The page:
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Survey Shows Majority Want Independent Organization To Hold ECCC Archives


FILE - A Buddhist monk attends a hearing for former Khmer Rouge leaders at the Extraordinary Chambers in the Courts of Cambodia (ECCC), on the outskirts of Phnom Penh December 7, 2011.

“In my view, those documents should be placed at Youk Chhang's organization’s library because I am afraid that they could get lost if stored somewhere else,” said Bou Meng, referring to DC-Cam’s director.

The debate over the future of the Extraordinary Chambers in the Courts of Cambodia (ECCC) and if it has been able to deliver justice to the victims of the Khmer Rouge is one that riles up passions among Cambodians, academics, observers and the media.

It is a debate that will likely have no definitive conclusion. However, a recent survey brings up another question regarding the legacy of the Khmer Rouge Tribunal – the preservation of the vast troves of documents that make up the ECCC archives.

A survey, titled the “Public Opinion Study on the Disposition and Custody of the ECCC's Archives,” finds that a large number of respondents want these archives to be handled by an apolitical, credible and well-resourced organization, with the National Library and Documentation Center of Cambodia (DC-Cam) topping the list.

The survey was released as the hybrid court enters an uncertain period for its survival. To date, only one case involving torture center chief Comrade Duch has completed the entire judicial process.

The appeals process of Case 002 is in limbo following the death of Khmer Rouge leader Nuon Chea, who along with Khieu Samphan have been convicted for crimes against humanity, but are currently contesting their genocide convictions. Other cases made little to no progress.

Experts and court observers have suggested that after 13 years and $300 million the UN-assisted Cambodian court is likely to meet a swift end, probably sometime next year.

The survey sampled academics, key informants, survivors, and the general public asking them who should handle the tribunal’s archives, which importantly serves as a historical tracker of events since the rise of the Khmer Rouge. The survey was published by DC-Cam and conducted by Business Development Link (Cambodia), an advertising and marketing company, according to its website.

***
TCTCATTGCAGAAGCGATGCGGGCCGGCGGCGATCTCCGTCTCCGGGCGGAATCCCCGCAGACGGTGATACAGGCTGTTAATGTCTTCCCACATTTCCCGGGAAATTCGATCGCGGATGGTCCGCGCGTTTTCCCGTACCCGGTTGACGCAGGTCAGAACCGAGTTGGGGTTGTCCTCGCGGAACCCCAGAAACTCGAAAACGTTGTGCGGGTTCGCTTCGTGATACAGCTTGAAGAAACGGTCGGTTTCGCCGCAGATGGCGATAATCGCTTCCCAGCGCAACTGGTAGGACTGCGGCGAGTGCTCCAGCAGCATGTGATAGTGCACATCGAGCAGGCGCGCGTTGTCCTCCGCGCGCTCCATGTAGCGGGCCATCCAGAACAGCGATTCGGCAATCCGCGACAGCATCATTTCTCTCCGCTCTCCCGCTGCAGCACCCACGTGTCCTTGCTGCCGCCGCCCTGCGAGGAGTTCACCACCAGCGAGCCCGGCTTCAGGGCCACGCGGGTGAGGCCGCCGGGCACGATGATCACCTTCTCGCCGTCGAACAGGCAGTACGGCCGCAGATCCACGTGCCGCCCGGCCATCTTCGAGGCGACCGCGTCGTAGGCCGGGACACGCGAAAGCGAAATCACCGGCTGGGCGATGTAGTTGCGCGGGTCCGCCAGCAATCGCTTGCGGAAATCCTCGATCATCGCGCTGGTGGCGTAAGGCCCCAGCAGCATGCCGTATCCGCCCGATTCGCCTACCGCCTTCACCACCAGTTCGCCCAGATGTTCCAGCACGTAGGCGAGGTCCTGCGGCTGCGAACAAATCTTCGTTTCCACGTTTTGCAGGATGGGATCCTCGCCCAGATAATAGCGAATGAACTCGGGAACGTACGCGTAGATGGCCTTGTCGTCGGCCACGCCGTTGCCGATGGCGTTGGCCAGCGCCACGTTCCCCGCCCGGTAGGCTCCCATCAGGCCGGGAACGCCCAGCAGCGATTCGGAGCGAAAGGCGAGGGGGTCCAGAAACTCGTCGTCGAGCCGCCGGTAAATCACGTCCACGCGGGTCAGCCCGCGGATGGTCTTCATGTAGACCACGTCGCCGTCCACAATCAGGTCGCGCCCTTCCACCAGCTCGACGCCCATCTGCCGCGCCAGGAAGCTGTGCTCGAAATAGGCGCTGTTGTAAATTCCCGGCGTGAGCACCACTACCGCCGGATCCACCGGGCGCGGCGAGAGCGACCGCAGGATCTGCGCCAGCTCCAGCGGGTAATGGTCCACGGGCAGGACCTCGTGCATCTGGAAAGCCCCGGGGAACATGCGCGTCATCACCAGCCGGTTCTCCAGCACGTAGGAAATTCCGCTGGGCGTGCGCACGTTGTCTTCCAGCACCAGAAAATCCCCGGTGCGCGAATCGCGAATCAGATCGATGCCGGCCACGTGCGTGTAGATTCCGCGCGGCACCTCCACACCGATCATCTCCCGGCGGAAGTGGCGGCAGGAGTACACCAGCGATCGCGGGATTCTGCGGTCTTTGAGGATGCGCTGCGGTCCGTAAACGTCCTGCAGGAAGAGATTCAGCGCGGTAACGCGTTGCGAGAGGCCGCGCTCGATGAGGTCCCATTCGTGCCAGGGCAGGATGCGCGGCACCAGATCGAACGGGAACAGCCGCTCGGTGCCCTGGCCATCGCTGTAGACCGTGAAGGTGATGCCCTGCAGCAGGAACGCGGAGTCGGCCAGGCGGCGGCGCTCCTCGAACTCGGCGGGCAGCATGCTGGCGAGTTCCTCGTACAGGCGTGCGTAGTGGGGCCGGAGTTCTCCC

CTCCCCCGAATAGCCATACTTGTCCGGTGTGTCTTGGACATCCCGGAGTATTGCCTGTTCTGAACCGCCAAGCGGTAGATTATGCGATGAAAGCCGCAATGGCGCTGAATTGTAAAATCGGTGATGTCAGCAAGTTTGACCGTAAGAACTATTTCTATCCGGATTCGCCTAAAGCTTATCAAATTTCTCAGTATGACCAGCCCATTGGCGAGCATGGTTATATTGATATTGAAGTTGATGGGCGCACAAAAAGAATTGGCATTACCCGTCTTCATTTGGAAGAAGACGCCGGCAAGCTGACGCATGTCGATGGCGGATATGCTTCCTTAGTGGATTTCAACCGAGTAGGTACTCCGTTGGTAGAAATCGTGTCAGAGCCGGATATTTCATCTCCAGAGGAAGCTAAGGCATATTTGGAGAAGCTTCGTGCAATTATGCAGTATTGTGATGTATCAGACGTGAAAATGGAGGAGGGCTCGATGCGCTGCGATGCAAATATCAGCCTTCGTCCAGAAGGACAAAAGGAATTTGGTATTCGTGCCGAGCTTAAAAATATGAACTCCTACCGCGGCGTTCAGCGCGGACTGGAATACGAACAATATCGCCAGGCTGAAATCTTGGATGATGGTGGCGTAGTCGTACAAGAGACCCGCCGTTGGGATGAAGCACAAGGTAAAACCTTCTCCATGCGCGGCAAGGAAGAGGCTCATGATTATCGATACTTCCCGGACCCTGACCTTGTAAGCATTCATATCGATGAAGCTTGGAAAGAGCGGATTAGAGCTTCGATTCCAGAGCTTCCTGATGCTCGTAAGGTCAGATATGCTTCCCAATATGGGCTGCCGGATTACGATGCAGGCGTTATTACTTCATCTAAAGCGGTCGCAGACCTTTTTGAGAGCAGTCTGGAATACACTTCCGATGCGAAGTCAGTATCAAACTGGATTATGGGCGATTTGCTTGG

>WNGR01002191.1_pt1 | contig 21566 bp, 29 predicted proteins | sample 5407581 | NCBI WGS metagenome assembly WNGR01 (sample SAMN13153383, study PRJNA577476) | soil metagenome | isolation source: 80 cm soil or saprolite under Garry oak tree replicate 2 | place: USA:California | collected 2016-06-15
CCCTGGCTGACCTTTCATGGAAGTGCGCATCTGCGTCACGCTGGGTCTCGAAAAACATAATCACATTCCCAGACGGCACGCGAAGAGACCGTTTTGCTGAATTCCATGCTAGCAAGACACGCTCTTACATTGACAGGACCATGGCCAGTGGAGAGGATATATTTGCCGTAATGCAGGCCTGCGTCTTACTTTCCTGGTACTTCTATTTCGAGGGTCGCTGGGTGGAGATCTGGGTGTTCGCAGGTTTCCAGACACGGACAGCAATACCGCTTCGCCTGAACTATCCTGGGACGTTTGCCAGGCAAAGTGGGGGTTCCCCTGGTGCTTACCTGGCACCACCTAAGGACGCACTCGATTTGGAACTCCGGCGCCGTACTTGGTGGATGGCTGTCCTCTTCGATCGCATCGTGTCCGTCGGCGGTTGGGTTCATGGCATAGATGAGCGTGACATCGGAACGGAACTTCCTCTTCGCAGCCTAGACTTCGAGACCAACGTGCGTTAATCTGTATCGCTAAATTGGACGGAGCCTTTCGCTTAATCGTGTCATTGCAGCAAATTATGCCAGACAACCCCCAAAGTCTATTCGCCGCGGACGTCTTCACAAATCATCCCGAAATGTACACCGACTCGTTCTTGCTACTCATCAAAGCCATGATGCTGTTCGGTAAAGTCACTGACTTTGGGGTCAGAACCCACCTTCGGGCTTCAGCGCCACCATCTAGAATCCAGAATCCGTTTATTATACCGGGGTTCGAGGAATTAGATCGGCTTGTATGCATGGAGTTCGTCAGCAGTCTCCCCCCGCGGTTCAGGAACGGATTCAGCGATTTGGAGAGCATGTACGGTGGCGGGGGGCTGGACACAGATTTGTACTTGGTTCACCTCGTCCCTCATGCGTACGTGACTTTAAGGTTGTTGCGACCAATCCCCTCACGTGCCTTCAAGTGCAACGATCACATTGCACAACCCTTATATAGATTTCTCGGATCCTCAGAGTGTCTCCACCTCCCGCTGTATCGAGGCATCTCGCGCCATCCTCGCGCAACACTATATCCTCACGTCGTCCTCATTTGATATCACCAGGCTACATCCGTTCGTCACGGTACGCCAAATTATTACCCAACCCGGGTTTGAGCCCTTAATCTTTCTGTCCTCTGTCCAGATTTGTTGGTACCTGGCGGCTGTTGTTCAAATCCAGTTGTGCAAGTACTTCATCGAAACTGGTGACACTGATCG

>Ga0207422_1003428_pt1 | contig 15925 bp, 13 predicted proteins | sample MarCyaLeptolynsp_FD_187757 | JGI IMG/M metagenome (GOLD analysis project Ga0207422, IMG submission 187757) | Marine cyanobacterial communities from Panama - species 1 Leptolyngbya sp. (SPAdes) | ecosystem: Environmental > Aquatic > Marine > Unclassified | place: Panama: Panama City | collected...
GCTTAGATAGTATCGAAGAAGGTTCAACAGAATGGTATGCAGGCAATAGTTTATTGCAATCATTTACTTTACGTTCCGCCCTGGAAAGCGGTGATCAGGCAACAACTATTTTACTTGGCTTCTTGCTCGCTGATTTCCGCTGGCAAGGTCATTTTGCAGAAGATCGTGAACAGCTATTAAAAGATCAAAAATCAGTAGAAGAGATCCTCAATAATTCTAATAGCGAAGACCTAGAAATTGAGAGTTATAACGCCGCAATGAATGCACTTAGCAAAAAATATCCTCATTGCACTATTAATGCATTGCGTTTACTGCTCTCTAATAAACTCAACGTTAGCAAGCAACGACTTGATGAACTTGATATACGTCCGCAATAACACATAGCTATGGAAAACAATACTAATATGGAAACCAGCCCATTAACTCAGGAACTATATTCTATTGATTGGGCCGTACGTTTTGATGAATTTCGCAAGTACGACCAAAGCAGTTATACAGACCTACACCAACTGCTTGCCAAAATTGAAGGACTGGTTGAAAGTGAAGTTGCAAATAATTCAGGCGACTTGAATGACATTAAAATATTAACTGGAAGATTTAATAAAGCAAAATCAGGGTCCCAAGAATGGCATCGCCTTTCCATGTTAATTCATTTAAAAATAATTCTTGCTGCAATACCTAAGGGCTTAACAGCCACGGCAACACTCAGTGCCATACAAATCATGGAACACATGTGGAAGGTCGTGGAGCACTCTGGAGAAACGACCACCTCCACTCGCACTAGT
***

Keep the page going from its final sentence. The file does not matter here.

While he is unsure of the court’s future, Bou Meng, a 78-year-old survivor of the S-21 interrogation center, is certain that he trusts only DC-Cam to hold the archives, which include historical and legal documents.

“In my view, those documents should be placed at Youk Chhang's organization’s library because I am afraid that they could get lost if stored somewhere else,” said Bou Meng, referring to DC-Cam’s director.

“People know Youk Chhang's organization, but not any others,” he added.

Bou Meng’s opinion is in line with most of the respondents to the survey.

An overwhelming majority of people questioned wanted the archive to be in a safe and secure location in Cambodia, and managed by a neutral and non-political organization. More than 80 percent of respondents wanted to ensure easy access to the archives and technology that will help preserve the documents.

Asked for specifics, the National Library and DC-Cam received the most responses for housing the archives, beating out the government-run Legal Documentation Center Relating to the Extraordinary Chambers in the Courts of Cambodia stored under the management of the Council of Ministers.

The survey interviewed more than 1,500 people in five major provinces: Battambang, Kampong Cham, Prey Veng, Kandal and Phnom Penh.